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Review: Nicholas:  A Maine Tale-Maine with children

Review: Nicholas: A Maine Tale-Maine with children

If you’re exploring the state of Maine, this is a great book to start things off.  Nicholas is a small brown mouse from Massachusetts who is trying to find his cousin Francis.  All he knows is that his cousin lives somewhere in Maine and as with many young mice who have not done much traveling, Nicholas has no idea how big Maine really is.  There are just enough pictures to keep young children’s interest in a chapter book, and while Nicholas has adventures, they aren’t the spine-tingling, fear gripping adventures that will keep them up at night.  Through a series of mishaps and new found friendships, Nicholas manages to criss-cross the state of Maine learning about the wildlife and history of the state as he goes. The first step in Nicholas’ journey is to hitch a ride on a schooner from Martha’s Vineyard to Maine, but when he gets to the waterfront he discovers the boat has already left.  Fortunately, a wharf rat takes pity on him (though not before offering to help him ship out to the Far East) and ferries him out to the boat by grabbing on a trailing line from a passing motorboat.  The pets on the schooner help him hide from the cook until they land at Vinalhaven.  Scupper, the puppy from the schooner, invites Nicholas to stretch his legs on land before they continue on their journey, and once again Nicholas manages to miss the boat.  Stuck on Vinalhaven, he watches the lobstermen haul their traps, travels through the forests, and listens to the boats wondering how he is going to get off the island.  One day, a family comes ashore in a small sailboat.  Nicholas makes friends with the little boy who hides him in his parka pocket when the family continues their journey up the Maine coast.  At every stop, Nicholas asks about his cousin Francis.  On Eastern Egg Rock, he manages to convince a Puffin to carry him to the mainland where he makes friends with a bear.  Nicholas continues on his journey hitching rides or relying on bigger animals to transport him over most of the State of Maine through Bangor, Moosehead Lake, Baxter State Park, Dover-Foxroft, Bath, Portland, and...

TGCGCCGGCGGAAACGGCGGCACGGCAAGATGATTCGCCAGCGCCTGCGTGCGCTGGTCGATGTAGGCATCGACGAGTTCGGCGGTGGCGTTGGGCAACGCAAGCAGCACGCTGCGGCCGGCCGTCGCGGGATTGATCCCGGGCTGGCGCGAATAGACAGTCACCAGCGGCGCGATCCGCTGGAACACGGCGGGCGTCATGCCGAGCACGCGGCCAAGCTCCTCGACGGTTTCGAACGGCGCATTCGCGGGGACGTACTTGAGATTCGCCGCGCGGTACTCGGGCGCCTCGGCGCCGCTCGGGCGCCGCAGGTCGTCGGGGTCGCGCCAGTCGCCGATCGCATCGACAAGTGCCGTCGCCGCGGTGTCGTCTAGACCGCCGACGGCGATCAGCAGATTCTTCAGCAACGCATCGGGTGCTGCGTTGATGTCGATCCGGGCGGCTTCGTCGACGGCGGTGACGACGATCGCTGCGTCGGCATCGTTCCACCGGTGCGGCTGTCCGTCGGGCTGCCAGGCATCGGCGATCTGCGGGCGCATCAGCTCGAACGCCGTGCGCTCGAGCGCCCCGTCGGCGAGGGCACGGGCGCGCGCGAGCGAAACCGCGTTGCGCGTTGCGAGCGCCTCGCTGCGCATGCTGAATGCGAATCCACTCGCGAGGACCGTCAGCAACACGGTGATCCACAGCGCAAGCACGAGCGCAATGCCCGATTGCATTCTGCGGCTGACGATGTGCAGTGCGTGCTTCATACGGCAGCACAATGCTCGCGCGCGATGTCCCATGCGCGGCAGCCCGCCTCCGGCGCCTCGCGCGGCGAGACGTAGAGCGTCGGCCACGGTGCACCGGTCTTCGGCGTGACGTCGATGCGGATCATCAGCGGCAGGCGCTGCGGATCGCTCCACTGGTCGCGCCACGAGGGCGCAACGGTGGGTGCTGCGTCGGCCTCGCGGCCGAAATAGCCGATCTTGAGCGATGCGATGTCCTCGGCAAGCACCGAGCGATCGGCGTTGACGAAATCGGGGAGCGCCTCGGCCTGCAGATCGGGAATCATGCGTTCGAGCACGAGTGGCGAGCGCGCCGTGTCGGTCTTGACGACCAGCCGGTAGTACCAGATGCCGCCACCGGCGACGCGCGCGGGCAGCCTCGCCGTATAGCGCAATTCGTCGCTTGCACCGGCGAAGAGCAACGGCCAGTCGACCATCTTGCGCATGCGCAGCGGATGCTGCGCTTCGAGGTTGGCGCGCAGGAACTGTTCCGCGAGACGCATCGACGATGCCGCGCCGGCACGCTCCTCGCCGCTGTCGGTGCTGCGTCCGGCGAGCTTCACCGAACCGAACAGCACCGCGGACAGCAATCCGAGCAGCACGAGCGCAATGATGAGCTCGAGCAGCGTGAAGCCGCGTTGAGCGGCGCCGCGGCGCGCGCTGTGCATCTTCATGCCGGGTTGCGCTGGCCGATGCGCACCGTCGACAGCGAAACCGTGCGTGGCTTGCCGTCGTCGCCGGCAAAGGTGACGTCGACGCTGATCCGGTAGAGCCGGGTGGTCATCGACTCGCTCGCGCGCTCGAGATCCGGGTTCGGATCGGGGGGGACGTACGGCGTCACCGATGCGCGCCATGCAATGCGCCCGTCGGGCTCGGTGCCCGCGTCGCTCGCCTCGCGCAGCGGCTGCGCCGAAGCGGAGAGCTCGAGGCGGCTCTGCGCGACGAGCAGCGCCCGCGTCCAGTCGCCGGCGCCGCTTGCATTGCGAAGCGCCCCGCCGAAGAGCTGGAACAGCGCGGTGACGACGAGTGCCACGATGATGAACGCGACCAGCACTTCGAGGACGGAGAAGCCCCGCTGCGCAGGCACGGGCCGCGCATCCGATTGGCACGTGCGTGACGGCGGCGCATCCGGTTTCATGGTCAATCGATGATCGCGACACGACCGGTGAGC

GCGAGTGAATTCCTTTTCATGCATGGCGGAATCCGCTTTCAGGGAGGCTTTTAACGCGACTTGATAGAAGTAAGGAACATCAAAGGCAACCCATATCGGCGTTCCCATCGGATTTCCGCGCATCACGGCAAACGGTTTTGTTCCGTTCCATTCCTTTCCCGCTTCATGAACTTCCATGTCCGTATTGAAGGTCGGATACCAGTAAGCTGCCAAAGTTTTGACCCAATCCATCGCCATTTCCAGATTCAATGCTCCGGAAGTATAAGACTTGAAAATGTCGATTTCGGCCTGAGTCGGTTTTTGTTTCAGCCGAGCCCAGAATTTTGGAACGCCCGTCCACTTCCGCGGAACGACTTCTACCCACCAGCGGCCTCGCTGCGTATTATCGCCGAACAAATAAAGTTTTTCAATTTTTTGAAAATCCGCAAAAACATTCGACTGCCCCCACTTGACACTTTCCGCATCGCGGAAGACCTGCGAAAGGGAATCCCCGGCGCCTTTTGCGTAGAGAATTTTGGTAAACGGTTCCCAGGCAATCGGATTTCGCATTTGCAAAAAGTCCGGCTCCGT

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André The Famous Harbor Seal

André The Famous Harbor Seal

  Andre the Famous Harbor Seal, written by Fran Hodgkins and illustrated by Yetti Fenkel, tells the true story of the incredible bond between André the seal and Harry Goodridge, the harbormaster of Rockport, Maine and the twenty-five years they spent together. The story opens by explaining that today you aren’t allowed to catch wild seals, but that in 1961 there were no regulations prohibiting the keeping of seals.  In the beginning,  Harry kept André at his house with his family and a menagerie of other pets, with twice daily trips to Rockport Harbor for a swim  (my son wanted to know if we could get a permit to keep a seal in our bathtub too.) Once André learned to eat fish, he began spending entire days in the ocean, but he always came back for dinner.  Harry started teaching André tricks based on the seal’s natural behavior and he quickly became famous, giving shows when he returned to the harbor at dinnertime.  My 6 year old was really excited to find out that his dad had actually seen André when he was a child. In order to keep him safe, André spent winters at the New England Aquarium in Boston or the Mystic Aquarium in Connecticut.  In the spring, he would be released in either Marblehead Harbor, MA or Cape Cod, MA and would swim back home to Rockport.  Though he died in 1986, André is still remembered  in Rockport and there’s even a  statue of him in the Rockport Marine Park.  There are also lots of boat tours departing out of  Bar Harbor, Booth Bay, and Casco Bay, to see Harbor Seals in the...